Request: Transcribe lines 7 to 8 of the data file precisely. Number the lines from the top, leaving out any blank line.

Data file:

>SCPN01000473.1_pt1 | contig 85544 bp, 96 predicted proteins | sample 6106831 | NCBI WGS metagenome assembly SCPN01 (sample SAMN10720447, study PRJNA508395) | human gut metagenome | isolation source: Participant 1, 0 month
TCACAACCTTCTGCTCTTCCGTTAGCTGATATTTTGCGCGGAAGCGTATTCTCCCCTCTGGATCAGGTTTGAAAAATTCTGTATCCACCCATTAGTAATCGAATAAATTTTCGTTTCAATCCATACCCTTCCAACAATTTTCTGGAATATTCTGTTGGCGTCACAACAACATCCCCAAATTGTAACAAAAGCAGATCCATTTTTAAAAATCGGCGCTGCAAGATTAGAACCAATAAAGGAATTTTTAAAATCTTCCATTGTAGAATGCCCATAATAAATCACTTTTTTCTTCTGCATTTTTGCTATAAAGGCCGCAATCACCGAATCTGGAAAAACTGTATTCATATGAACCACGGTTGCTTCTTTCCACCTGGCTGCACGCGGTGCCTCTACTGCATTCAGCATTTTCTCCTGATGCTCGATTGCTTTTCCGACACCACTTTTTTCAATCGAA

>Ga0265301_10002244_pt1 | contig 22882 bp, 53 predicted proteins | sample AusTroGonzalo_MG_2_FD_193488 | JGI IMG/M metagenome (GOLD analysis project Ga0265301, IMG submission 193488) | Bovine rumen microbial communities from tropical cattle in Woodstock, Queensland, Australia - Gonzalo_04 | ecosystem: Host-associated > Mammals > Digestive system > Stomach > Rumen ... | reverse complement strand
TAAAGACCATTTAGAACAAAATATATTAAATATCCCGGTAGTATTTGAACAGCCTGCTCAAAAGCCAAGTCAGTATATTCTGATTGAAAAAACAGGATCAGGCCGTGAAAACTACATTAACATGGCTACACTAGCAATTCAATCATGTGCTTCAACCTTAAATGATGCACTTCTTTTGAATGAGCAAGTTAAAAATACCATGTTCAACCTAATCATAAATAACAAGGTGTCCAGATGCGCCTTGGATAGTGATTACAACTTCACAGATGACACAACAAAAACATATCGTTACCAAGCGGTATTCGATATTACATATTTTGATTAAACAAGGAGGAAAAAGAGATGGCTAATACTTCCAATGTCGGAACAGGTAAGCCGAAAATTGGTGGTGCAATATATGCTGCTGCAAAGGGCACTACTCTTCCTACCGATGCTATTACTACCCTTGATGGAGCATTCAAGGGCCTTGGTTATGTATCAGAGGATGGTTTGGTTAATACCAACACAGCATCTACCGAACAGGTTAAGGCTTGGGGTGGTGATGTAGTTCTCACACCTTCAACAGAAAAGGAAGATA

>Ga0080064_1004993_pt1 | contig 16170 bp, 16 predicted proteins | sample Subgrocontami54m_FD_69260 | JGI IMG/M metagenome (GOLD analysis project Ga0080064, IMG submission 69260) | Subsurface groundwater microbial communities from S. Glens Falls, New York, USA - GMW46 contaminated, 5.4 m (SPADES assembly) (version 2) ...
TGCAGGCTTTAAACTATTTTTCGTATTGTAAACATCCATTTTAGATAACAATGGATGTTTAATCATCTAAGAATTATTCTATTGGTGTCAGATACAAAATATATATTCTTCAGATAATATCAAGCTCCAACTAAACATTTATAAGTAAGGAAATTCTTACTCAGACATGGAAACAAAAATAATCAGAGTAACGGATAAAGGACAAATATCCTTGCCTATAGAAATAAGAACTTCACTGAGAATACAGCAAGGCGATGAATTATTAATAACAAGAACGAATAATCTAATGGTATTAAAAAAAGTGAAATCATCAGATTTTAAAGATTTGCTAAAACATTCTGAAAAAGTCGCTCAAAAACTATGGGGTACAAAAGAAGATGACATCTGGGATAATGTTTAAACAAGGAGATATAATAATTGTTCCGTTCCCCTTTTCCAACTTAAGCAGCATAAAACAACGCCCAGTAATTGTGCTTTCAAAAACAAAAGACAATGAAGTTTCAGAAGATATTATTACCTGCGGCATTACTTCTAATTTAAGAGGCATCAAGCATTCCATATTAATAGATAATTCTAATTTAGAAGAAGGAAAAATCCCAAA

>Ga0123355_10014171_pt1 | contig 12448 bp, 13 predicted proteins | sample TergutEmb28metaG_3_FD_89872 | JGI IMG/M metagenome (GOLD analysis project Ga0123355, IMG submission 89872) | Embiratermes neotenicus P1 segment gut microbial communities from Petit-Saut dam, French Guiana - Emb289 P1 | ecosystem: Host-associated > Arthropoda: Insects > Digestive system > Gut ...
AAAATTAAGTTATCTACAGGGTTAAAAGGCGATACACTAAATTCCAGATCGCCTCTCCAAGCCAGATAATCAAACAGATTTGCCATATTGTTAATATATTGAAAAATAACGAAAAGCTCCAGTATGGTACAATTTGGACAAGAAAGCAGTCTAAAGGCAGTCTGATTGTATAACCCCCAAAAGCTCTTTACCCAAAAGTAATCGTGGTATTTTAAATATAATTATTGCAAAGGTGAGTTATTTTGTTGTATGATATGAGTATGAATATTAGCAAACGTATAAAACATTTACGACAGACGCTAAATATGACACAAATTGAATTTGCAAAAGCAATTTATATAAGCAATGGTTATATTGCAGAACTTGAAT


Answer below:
>Ga0123355_10014171_pt1 | contig 12448 bp, 13 predicted proteins | sample TergutEmb28metaG_3_FD_89872 | JGI IMG/M metagenome (GOLD analysis project Ga0123355, IMG submission 89872) | Embiratermes neotenicus P1 segment gut microbial communities from Petit-Saut dam, French Guiana - Emb289 P1 | ecosystem: Host-associated > Arthropoda: Insects > Digestive system > Gut ...
AAAATTAAGTTATCTACAGGGTTAAAAGGCGATACACTAAATTCCAGATCGCCTCTCCAAGCCAGATAATCAAACAGATTTGCCATATTGTTAATATATTGAAAAATAACGAAAAGCTCCAGTATGGTACAATTTGGACAAGAAAGCAGTCTAAAGGCAGTCTGATTGTATAACCCCCAAAAGCTCTTTACCCAAAAGTAATCGTGGTATTTTAAATATAATTATTGCAAAGGTGAGTTATTTTGTTGTATGATATGAGTATGAATATTAGCAAACGTATAAAACATTTACGACAGACGCTAAATATGACACAAATTGAATTTGCAAAAGCAATTTATATAAGCAATGGTTATATTGCAGAACTTGAAT